Hungarians stage nightly protests against new court system and so-called ‘slavery law’

Protest in front of the Hungarian Parliament in Budapest on December 13, 2018. Photo by / Márk Tremmel, CC BY-NC-SA 2.5.

This article is based on the story “Hungarians protest against the government in front of Parliament every night” written by Anita Kőműves, with photos by Márk Tremmel and Áron Halász for, Hungary’s first investigative journalism non-profit. It is republished here in edited form through a partnership with Global Voices.

Hungarians have been protesting in front of the Parliament building and across Budapest since Viktor Orbán’s right-wing party passed a bill allowing employers to request 400 hours of overtime work from employees annually as well as a bill which would make it easier to fill the court with judges that are loyal to Orbán's party. Despite the cold weather, protesters were out in the streets until after midnight every night — actions which were met with police tear gas.

The Hungarian Parliament passed two important bills on Wednesday. Even though opposition parties protested the two bills, the body dominated by the governing right-wing conservative party Fidesz (Hungarian Civic Alliance) was able to pass the so-called ’Slavery Law’ and a law creating a new court system.

The newly created administrative courts will be entirely separate from the current court system. They will be overseen by the minister of justice and rules will make it easier to fill the new court with judges loyal to Fidesz. The administrative courts will be able to rule in politically sensitive cases such as corruption and electoral law and freedom of assembly.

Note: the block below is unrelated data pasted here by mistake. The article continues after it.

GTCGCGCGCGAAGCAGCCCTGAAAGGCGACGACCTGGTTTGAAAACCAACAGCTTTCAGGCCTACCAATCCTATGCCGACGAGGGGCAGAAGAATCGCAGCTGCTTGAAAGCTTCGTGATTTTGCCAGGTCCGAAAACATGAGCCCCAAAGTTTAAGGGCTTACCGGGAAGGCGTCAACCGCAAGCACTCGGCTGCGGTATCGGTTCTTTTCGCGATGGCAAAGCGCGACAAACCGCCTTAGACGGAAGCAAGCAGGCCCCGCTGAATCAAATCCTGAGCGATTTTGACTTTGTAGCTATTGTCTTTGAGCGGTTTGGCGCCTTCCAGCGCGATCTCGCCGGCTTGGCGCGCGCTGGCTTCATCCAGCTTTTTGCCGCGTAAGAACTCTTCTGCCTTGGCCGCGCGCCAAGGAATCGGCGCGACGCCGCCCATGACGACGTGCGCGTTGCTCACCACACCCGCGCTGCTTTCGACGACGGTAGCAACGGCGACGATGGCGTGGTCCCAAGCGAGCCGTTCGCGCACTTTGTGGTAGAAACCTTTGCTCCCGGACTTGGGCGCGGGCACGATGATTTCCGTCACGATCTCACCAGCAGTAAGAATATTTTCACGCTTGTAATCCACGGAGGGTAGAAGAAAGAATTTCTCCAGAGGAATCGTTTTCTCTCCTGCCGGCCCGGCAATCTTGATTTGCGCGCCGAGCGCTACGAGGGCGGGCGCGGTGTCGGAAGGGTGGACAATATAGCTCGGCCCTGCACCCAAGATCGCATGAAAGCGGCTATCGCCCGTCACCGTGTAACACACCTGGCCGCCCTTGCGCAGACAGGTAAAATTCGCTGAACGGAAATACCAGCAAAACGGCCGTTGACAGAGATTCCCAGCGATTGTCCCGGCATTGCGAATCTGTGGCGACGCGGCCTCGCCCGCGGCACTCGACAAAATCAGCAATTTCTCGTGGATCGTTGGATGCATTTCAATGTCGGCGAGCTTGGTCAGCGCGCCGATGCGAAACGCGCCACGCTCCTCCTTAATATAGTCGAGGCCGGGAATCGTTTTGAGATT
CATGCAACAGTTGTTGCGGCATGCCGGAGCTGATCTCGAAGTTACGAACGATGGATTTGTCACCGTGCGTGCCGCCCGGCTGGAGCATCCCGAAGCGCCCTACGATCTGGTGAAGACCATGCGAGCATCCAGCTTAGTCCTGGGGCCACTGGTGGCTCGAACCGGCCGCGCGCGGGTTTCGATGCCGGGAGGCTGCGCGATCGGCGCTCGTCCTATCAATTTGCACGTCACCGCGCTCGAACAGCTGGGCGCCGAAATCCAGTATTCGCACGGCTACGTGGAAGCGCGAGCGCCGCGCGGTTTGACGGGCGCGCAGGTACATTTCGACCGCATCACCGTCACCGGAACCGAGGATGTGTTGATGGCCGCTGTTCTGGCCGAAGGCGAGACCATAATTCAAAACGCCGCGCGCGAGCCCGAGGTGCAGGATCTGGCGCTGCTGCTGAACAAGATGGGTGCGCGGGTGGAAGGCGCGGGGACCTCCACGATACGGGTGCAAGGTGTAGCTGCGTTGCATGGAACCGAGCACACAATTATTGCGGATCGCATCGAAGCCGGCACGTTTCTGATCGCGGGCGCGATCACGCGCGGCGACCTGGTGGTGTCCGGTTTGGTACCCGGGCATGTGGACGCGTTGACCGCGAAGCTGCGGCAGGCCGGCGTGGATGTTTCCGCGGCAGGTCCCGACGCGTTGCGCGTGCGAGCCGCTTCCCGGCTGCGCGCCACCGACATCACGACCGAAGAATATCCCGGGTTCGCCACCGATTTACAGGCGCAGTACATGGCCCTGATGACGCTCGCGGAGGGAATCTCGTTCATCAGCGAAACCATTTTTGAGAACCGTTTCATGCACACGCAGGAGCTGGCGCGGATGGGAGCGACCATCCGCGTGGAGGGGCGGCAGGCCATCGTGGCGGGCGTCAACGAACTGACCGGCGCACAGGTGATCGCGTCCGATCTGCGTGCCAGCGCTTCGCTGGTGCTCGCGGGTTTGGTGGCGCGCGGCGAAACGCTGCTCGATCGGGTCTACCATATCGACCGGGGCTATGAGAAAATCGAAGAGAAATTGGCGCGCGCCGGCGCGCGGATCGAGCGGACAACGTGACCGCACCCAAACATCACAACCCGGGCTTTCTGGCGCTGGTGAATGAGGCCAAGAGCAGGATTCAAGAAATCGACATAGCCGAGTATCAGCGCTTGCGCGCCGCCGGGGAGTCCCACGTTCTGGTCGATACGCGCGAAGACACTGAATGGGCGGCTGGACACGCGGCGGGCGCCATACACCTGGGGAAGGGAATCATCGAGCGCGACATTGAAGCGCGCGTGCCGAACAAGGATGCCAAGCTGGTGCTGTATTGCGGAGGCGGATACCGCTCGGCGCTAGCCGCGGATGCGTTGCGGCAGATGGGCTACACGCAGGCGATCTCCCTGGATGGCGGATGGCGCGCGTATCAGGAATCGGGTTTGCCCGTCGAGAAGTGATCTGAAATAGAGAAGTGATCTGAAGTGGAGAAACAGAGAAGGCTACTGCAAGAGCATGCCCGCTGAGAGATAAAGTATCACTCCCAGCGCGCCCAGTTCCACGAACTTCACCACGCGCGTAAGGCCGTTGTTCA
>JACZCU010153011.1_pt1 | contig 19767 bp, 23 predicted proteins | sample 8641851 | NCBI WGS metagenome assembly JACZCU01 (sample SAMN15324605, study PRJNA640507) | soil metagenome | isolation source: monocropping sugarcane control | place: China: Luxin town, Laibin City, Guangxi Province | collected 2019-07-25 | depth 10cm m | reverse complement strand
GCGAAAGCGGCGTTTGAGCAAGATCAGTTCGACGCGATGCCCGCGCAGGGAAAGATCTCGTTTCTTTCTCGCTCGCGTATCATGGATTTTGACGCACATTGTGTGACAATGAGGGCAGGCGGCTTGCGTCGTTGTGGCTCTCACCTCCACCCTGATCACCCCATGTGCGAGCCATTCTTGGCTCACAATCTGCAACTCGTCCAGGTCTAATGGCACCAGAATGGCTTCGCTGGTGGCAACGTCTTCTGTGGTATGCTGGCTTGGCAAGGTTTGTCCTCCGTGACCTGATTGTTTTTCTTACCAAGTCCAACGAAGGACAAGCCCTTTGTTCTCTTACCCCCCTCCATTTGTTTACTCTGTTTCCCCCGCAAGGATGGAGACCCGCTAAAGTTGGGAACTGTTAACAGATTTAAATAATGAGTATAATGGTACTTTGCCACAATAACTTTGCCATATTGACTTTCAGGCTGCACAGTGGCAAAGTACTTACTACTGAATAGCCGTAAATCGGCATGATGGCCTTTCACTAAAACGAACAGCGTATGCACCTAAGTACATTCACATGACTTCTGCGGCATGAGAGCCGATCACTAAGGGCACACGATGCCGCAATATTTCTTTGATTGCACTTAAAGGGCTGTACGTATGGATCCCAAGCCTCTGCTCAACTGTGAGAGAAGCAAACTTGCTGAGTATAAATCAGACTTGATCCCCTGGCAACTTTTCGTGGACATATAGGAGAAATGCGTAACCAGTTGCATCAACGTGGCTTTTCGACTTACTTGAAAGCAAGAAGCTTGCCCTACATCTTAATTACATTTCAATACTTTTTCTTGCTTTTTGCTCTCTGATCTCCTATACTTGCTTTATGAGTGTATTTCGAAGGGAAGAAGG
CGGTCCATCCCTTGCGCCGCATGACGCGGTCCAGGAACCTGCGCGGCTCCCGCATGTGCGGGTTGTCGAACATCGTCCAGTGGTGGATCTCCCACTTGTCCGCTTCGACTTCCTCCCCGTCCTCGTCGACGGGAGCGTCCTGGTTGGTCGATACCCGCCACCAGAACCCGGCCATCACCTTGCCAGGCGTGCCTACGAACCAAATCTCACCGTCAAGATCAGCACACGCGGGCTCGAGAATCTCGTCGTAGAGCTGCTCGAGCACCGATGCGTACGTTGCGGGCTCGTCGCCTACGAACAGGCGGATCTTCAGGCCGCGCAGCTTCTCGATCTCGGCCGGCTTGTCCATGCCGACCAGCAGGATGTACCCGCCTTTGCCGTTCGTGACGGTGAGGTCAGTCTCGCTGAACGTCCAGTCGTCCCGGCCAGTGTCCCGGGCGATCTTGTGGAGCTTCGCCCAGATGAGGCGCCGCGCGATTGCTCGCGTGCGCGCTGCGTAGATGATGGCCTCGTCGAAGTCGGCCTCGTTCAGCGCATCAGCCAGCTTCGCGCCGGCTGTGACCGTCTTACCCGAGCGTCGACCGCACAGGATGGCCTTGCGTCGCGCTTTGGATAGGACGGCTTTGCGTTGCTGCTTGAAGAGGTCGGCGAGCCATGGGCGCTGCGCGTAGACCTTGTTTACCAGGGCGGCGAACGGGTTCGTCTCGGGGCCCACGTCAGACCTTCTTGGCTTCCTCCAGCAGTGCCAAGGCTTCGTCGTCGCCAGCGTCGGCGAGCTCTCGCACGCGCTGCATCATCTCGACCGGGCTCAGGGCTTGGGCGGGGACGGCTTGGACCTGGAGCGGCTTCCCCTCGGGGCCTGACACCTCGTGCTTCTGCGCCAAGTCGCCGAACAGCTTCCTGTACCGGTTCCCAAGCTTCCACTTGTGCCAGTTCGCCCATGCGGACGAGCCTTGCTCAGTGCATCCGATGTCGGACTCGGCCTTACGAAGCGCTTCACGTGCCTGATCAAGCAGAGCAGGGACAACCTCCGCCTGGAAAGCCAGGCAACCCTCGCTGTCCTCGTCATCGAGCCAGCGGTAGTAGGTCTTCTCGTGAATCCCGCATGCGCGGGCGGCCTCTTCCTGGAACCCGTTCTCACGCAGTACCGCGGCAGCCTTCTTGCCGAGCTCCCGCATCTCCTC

Policemen lining in front of parliament in Budapest, Hungary. Photo from the album from the first night of protests, by / Márk Tremmel, CC BY-NC-SA 2.5. Click on image for album.

The so-called ’Slavery Law’ will raise the 250-hour annual cap on overtime work to 400 hours. Moreover, employers will be able to take up to three years to pay compensation for the overtime work.

According to the law, employees need to agree to the overtime in writing, but protesters claim pressure from employers will leave workers with no choice but to accept the new terms.

The first three nights of the protests

Protest in front of parliament in Budapest, Hungary. Photo from the album from the second night of protests, by / Áron Halász, CC BY-NC-SA 2.5. Click on image for album.

Since the bill passed, protests have taken place in front of the Parliament, with thousands of protesters walking around Budapest streets loudly chanting anti-government slogans, and briefly blocking roads and bridges. Some of the protesters returned to the Parliament building where they chanted slogans facing riot police.

Despite the cold weather and the Friday night snow, protesters were out in the streets until 1 or 2 a.m. every morning.

Unlike protests in previous years, police used tear gas during the demonstrations which angered protesters.

Demonstrators used smoke-screen bombs, burned small handkerchiefs and newspapers and one window of the Parliament was broken by a stone thrown by a protester.

Protest in Budapest, Hungary. Photo from the album from the third night of protests, by / Márk Tremmel, CC BY-NC-SA 2.5. Click on image for full album.

The protests continued on Sunday afternoon at Hero’s Square. Student organizations, opposition parties, and trade unions announced that they would join the protests.

The Police used tear gas against protesters in front of the headquarters of the public broadcaster TV. documented these developments by providing a live video feed from the scene on Facebook.

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